By: Garrett Collins
Starring: Lorraine Gary, Lance Guest, Michael Caine, Karen Young, Lynn Whitfield, Judith Barsi, Mitchell Anderson, and Mario Van Peebles
I ran into a little predicament while watching Jaws: The Revenge, a movie that is widely considered to be not only the worst sequel, but one of the worst studio movies of all time, for this review. The predicament I had was this: is this movie really as bad as it is made out to be? After watching and reviewing Jaws 3, yes, I was pretty harsh on it. But, all things considered, it wasn’t as bad as I remembered. So, in my mind, as the title Jaws: The Revenge flashed on my TV and the rendition of Williams’ old score echoed through my speakers, I really was giving passive interest to the fact that I was probably going to be more generous to this movie than I thought. However, once I got about ten minutes into the film and the story started kicking in, it hit me: Amigos: Jaws: The Revenge does not have a so bad, it’s good quality about it. Jaws The Revenge, by all accounts, is just a horrible movie.
What’s so interesting about this movie is the way it approaches the material. Directed by Joseph Sargent and written by Michael de Guzman (both of whom did not have the brightest of careers) Jaws: The Revenge takes a personal storyline approach to it. I guess the last film left such a horrible taste in the studio’s mouth that they wanted to completely ignore it and go with another human stylized story. And, you know what? I liked this approach. It was the right way to do it. After all, what made the first film so good was the way we liked the characters and how they interacted with one another. And, without blatantly calling it out, I think both Benchley and Spielberg wanted to show that, yes, the shark in that movie DID want to play with the characters’ minds. It DID haunt Chief Brody. It DID play games with Quint by leading the boat further out to sea, making it easier to dismantle the boat and dismantle Quint himself. Where the problems start for this, the fourth in the Jaws series, is that it blatantly calls the point out that in fact, this IS personal. And not just with the characters. But with the shark itself. Hell, it’s all in the tagline-‘this time, it’s personal.’ So, in terms of plot, here is what de Guzman has outlined for us: a shark in the Amity community has taken to get back at the Brody family by haunting it in its waters. He (or is it she?) has become so angry at the family for destroying two of its own (see, the third one doesn’t count) and decides to destroy them as well. After, low and behold, he finds Sean (Anderson)as he is picking up a piece of wood from the water. Ellen Brody (Gary) heads to take shelter with her son Mike (Guest) in the Bahamas and, in three days, the shark has swum up to the Bahamas from New York to finish the job. Folks, even if I wanted to, I could not defend this plot. I cannot make it a so bad, it’s good plot, and truth be told, it belongs in a sleuth of sci-fi Saturday night features, not as the fourth film of a franchise.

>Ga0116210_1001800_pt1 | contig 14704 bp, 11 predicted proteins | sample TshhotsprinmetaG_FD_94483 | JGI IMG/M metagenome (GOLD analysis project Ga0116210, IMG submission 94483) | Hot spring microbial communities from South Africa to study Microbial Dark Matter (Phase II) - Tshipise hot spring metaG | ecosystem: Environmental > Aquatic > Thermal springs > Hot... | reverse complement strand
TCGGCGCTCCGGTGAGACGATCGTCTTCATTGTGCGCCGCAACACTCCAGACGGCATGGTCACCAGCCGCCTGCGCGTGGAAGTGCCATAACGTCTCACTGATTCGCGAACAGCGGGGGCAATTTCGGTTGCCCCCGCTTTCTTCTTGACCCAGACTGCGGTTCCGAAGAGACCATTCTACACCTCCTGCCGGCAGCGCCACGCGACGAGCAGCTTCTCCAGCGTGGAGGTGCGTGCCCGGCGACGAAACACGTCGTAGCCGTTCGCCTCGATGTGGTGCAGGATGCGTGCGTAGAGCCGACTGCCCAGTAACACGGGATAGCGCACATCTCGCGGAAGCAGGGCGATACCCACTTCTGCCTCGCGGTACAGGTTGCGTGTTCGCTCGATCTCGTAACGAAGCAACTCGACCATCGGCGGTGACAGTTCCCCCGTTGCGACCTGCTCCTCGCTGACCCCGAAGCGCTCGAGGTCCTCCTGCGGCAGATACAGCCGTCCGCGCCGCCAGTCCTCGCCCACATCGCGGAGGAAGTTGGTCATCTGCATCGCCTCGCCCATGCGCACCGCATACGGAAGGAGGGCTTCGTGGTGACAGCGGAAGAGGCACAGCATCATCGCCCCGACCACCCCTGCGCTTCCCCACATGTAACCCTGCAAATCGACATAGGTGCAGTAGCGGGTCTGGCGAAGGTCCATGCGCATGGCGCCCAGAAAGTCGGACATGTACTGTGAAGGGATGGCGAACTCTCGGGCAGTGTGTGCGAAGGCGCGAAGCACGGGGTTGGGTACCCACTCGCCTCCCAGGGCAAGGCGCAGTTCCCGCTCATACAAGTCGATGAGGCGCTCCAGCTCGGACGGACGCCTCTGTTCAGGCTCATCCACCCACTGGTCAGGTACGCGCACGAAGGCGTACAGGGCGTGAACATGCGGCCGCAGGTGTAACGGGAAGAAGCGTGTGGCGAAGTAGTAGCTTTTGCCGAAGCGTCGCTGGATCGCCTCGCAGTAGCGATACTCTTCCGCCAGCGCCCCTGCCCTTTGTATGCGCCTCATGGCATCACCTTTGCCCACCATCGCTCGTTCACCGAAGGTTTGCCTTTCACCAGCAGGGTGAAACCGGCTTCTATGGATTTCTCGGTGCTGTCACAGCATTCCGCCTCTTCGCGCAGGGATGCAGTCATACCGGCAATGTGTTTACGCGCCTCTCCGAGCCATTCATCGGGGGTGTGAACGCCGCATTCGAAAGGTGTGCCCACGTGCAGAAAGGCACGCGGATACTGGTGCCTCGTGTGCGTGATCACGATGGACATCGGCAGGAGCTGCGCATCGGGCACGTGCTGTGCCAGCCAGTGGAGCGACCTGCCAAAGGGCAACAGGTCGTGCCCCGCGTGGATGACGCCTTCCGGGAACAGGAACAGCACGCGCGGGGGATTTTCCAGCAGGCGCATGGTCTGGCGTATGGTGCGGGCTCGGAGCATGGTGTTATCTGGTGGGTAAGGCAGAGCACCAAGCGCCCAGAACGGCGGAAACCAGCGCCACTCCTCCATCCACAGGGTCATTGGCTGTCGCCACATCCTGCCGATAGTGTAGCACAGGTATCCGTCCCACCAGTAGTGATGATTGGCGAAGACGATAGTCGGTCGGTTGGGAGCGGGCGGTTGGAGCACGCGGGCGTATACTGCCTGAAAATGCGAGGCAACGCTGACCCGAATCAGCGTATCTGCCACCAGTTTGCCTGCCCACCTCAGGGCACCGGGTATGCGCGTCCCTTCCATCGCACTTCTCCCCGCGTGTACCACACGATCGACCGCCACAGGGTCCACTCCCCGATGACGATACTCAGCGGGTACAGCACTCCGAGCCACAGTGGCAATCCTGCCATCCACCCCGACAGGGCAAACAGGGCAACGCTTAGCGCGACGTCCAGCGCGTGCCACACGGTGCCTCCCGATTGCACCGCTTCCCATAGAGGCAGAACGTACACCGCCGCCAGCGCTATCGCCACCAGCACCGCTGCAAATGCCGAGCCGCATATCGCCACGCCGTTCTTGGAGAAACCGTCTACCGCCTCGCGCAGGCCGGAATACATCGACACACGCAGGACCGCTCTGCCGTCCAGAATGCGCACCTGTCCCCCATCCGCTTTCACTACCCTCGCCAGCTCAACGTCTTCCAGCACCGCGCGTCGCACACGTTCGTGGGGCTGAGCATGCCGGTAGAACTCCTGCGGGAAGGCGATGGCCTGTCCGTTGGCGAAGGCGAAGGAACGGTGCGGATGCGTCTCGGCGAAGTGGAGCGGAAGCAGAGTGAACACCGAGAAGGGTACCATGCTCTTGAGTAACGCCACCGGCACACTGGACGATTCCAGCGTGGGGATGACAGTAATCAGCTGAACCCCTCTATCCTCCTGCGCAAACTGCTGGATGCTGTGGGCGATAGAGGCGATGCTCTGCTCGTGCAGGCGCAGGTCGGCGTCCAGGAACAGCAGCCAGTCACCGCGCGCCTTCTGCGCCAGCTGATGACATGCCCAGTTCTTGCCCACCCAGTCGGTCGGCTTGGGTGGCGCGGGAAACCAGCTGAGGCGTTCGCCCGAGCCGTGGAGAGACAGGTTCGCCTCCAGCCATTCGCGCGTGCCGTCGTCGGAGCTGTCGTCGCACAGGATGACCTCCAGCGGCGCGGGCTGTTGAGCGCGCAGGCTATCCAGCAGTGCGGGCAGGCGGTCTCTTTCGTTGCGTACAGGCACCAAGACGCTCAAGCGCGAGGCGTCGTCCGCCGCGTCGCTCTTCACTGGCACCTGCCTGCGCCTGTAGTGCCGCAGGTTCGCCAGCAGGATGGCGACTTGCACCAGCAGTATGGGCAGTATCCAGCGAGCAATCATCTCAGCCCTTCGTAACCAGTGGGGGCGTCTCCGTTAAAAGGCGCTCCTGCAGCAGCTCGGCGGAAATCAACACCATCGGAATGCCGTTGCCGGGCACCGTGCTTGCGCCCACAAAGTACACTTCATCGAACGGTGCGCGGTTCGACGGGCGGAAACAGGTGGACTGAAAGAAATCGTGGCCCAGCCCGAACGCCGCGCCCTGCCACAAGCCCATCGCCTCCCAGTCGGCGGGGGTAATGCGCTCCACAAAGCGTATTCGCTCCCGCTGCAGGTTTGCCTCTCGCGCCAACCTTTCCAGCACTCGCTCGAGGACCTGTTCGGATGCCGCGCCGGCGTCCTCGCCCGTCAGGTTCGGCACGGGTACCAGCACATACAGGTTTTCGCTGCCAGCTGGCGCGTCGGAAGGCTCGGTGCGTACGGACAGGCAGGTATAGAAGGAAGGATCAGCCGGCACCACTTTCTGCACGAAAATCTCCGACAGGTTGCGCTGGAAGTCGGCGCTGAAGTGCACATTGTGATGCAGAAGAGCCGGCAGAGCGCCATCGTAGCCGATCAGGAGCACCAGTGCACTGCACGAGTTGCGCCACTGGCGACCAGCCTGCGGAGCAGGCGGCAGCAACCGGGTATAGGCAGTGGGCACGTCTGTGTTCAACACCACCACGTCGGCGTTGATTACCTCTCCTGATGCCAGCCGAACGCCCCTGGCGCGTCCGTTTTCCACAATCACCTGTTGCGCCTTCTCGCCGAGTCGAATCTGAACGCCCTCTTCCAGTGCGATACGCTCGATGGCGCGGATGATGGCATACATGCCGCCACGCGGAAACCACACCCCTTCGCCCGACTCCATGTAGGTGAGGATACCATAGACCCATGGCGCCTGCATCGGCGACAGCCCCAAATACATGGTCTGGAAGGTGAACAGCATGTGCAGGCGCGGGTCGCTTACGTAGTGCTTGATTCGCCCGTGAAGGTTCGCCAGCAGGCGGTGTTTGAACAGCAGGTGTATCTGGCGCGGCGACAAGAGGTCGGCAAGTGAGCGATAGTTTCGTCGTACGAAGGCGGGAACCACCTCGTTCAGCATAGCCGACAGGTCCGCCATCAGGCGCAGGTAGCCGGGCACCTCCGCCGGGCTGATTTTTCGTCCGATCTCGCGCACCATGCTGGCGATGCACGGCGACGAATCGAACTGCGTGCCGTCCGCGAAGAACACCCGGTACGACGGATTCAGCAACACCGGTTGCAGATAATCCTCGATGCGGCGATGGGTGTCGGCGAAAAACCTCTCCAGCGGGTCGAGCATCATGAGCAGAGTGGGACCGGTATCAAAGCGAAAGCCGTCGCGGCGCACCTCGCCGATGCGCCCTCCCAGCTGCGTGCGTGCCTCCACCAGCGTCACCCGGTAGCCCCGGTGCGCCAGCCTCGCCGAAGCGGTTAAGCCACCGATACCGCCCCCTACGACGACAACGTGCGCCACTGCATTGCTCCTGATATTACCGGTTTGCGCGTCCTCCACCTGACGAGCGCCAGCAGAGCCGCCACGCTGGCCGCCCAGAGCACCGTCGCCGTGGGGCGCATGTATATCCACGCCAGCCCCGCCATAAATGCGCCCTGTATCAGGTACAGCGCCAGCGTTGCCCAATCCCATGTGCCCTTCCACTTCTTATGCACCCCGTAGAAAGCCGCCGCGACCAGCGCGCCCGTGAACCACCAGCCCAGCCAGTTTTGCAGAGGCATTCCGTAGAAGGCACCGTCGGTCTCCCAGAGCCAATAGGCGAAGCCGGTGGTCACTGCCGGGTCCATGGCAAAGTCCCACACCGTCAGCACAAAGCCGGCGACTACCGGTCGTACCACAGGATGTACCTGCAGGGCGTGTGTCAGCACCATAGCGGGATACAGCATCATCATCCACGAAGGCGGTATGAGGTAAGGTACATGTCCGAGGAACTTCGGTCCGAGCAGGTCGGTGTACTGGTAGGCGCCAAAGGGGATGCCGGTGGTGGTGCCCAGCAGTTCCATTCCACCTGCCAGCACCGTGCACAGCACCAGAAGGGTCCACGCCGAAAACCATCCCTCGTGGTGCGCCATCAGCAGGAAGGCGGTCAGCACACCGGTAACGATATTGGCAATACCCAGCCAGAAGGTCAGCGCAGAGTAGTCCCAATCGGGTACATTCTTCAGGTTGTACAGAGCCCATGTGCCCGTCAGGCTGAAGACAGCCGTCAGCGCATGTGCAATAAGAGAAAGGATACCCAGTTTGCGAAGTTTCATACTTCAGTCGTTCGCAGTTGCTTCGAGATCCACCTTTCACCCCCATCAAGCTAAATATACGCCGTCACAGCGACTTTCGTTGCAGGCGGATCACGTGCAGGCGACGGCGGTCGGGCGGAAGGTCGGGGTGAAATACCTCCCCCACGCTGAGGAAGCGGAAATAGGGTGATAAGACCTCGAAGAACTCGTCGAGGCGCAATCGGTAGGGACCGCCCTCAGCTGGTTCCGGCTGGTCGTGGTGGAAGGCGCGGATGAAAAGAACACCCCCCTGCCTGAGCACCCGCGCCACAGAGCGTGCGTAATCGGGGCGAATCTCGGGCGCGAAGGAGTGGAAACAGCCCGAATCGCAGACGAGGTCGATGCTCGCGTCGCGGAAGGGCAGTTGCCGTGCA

The problems really do not stop at the plot though. In the course of this film’s running time, it is being steered by Sargent. Like I said, Sargent’s resume really isn’t anything to write home about. He mostly delves into human dramas, which I gather is precisely why he got this gig. So, who was telling him how to direct the shark scenes? I think that Michael Bay took lessons from him on how to direct these, because, starting with Sean’s death and carrying on through ‘dream sequences’ (yes, this film has those as well), there is some majorly rapid, frantic cutting going on. To me, when a director does this it means that he has no idea how to build tension. And, while this will become readily apparent later, I think most people in 1987, seeing that it was a PG-13 rating, were expecting something horrific. Little did they know that it was the directing style that they were talking about as well. Of course, we are also introduced to the cast of characters roaming around this movie. And, this is where I am going to give the film its slightest bit of credo. No, not because of Peebles writing his own part of Jamaican voiced Jake (Quint you are not, sir). I actually enjoyed Caine’s character of Hoagie developing a relationship with Ellen, and her unwillingness to go with it at first but getting won over. And, I enjoyed how Mike, having encountered the shark himself, is hiding it from his wife (Young) & the personal pressure it brought to him. Also, maybe it’s because we had been with these two characters for two films before, but I liked the relationship between Ellen & her son Mike. You can understand her unwillingness to let her son continue being a marine biologist (why he would be one to begin with is a whole other story. Just let me give the movie these few compliments and give me a break, will you?). Call me crazy, but these storylines worked for me. Too bad that was all I could go with.
All in all, Jaws: The Revenge is a horrible movie. And I would love to say that the shark attacks make it at least feasible to sit through. But, even someone who finds themselves engrossed in the ‘revenge’ aspect of the story would groan when Mike’s daughter Thea is on a banana boat and we see the (incredibly fake looking) shark head towards the boat and take…..the girl next to her! If it wanted revenge, wouldn’t taking Mike’s little girl do it? God…why am I trying to make logic out of this mess?! Truth be told, this film was born out of runner of Universal Studios at the time Sid Sheinberg wanting to make his wife Gary a star. Almost a female that would match up with Ripley from the Alien series. And, logic be damned trying to make that happen! I say take your revenge on Sheinberg and just watch the first film in this series (maybe the second if you like good shark scenes).
1 out of 5